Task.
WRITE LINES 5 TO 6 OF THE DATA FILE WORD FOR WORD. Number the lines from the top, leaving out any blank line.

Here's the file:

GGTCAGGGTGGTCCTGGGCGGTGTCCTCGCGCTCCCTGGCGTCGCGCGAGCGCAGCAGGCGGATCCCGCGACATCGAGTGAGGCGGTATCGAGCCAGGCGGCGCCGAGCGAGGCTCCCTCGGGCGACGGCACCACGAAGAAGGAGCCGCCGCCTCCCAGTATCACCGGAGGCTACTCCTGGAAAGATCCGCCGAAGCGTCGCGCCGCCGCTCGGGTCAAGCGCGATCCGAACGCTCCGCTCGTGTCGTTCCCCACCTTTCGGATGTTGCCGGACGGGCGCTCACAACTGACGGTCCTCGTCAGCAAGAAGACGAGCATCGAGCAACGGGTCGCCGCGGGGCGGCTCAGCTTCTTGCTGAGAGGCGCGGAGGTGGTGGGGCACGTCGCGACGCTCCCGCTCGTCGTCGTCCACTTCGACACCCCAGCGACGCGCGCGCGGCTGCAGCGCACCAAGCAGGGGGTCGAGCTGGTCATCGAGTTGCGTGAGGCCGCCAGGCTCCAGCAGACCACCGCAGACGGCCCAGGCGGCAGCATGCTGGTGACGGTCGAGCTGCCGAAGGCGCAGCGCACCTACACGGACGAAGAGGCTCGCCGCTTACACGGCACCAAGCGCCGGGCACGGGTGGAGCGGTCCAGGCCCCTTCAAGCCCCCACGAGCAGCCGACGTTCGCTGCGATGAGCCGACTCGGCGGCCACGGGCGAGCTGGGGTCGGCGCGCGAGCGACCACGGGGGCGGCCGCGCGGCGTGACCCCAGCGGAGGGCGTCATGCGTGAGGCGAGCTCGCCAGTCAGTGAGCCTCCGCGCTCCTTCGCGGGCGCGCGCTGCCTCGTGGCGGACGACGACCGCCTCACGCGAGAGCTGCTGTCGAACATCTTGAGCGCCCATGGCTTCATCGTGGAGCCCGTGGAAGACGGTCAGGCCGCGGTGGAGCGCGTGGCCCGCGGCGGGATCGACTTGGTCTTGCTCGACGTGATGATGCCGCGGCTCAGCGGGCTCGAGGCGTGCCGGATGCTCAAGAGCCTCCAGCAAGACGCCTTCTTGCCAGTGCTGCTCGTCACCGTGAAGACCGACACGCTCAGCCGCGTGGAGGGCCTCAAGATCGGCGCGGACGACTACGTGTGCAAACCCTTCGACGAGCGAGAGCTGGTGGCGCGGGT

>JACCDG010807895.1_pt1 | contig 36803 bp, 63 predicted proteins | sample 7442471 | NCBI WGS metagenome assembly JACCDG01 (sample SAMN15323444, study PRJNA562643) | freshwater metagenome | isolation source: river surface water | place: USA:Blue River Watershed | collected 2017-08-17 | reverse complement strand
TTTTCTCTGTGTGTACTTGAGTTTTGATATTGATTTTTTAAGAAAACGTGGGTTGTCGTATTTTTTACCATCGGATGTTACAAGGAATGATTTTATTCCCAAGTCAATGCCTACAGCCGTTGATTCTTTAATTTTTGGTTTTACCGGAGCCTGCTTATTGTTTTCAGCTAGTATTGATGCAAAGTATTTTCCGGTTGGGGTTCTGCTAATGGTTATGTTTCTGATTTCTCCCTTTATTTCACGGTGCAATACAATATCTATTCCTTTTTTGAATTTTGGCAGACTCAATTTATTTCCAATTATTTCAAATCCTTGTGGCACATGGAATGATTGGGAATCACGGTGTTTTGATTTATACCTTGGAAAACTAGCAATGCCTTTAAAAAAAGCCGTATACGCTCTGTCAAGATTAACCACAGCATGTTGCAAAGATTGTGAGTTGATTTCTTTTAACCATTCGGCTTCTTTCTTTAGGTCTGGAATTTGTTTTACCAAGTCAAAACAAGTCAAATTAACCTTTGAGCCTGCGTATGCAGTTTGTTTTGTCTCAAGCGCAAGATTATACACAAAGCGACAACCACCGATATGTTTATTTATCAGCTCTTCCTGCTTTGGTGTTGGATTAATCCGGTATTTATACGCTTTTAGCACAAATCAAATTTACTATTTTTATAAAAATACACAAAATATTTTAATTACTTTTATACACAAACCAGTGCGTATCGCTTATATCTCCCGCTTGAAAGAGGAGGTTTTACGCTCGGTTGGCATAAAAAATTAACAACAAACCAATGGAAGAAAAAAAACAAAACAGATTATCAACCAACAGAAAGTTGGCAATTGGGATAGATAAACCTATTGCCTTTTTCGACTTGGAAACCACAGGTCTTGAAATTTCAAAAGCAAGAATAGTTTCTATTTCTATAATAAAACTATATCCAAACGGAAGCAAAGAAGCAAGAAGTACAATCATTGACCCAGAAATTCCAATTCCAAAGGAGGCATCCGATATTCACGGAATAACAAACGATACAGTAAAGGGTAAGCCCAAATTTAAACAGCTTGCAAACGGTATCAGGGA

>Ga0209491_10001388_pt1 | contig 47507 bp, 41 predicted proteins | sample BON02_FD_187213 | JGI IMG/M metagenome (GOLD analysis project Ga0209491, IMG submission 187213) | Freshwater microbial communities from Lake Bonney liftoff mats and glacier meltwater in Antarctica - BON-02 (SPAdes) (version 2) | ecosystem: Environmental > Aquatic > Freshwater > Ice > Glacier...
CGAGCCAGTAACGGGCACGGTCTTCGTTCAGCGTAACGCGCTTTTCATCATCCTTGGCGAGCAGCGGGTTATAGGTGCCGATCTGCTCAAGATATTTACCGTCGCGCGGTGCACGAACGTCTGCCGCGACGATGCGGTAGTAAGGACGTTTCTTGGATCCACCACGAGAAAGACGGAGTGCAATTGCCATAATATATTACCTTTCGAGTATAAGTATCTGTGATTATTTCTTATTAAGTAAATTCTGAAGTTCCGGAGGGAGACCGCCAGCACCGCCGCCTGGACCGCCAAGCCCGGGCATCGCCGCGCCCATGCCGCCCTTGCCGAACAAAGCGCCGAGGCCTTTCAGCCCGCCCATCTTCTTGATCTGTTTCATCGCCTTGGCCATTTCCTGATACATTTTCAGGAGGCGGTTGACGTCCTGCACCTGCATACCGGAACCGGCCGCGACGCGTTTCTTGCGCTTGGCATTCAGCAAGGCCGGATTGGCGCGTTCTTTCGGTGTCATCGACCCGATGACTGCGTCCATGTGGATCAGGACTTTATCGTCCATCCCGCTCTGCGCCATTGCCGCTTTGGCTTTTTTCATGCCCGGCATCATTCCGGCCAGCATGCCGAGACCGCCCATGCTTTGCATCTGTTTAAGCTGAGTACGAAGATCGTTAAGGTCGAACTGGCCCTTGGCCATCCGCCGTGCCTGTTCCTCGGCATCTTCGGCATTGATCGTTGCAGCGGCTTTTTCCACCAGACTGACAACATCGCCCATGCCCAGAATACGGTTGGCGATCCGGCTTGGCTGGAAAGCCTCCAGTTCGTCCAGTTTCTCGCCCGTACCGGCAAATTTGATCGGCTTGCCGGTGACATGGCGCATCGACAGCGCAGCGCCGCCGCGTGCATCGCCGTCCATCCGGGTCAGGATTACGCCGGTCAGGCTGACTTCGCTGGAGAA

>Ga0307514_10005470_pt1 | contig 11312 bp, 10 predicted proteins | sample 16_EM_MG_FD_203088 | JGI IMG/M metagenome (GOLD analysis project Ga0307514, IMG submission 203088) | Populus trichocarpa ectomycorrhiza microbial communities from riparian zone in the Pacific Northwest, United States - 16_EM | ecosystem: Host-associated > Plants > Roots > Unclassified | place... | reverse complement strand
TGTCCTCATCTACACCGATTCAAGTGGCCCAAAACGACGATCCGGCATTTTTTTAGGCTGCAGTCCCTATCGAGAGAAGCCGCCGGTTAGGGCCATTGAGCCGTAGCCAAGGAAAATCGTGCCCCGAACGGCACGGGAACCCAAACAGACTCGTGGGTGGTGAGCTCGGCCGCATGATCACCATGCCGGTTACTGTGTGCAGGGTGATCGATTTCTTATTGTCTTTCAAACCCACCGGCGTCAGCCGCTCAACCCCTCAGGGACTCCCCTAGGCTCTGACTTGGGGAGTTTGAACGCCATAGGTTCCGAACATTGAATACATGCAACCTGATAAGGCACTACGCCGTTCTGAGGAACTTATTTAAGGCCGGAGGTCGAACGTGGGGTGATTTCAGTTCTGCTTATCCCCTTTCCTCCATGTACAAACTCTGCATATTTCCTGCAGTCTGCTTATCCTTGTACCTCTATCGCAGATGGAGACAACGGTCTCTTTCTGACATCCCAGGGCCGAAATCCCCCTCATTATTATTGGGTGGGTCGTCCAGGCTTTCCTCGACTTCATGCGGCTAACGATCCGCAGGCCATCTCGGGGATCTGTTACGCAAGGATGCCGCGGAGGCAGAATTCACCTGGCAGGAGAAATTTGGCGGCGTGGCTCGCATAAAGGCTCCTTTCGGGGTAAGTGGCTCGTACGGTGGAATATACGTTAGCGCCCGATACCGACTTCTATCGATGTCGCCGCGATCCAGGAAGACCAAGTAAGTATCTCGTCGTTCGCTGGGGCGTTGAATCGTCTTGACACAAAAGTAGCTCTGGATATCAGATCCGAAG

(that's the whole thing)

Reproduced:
CGAGCCAGTAACGGGCACGGTCTTCGTTCAGCGTAACGCGCTTTTCATCATCCTTGGCGAGCAGCGGGTTATAGGTGCCGATCTGCTCAAGATATTTACCGTCGCGCGGTGCACGAACGTCTGCCGCGACGATGCGGTAGTAAGGACGTTTCTTGGATCCACCACGAGAAAGACGGAGTGCAATTGCCATAATATATTACCTTTCGAGTATAAGTATCTGTGATTATTTCTTATTAAGTAAATTCTGAAGTTCCGGAGGGAGACCGCCAGCACCGCCGCCTGGACCGCCAAGCCCGGGCATCGCCGCGCCCATGCCGCCCTTGCCGAACAAAGCGCCGAGGCCTTTCAGCCCGCCCATCTTCTTGATCTGTTTCATCGCCTTGGCCATTTCCTGATACATTTTCAGGAGGCGGTTGACGTCCTGCACCTGCATACCGGAACCGGCCGCGACGCGTTTCTTGCGCTTGGCATTCAGCAAGGCCGGATTGGCGCGTTCTTTCGGTGTCATCGACCCGATGACTGCGTCCATGTGGATCAGGACTTTATCGTCCATCCCGCTCTGCGCCATTGCCGCTTTGGCTTTTTTCATGCCCGGCATCATTCCGGCCAGCATGCCGAGACCGCCCATGCTTTGCATCTGTTTAAGCTGAGTACGAAGATCGTTAAGGTCGAACTGGCCCTTGGCCATCCGCCGTGCCTGTTCCTCGGCATCTTCGGCATTGATCGTTGCAGCGGCTTTTTCCACCAGACTGACAACATCGCCCATGCCCAGAATACGGTTGGCGATCCGGCTTGGCTGGAAAGCCTCCAGTTCGTCCAGTTTCTCGCCCGTACCGGCAAATTTGATCGGCTTGCCGGTGACATGGCGCATCGACAGCGCAGCGCCGCCGCGTGCATCGCCGTCCATCCGGGTCAGGATTACGCCGGTCAGGCTGACTTCGCTGGAGAA

>Ga0307514_10005470_pt1 | contig 11312 bp, 10 predicted proteins | sample 16_EM_MG_FD_203088 | JGI IMG/M metagenome (GOLD analysis project Ga0307514, IMG submission 203088) | Populus trichocarpa ectomycorrhiza microbial communities from riparian zone in the Pacific Northwest, United States - 16_EM | ecosystem: Host-associated > Plants > Roots > Unclassified | place... | reverse complement strand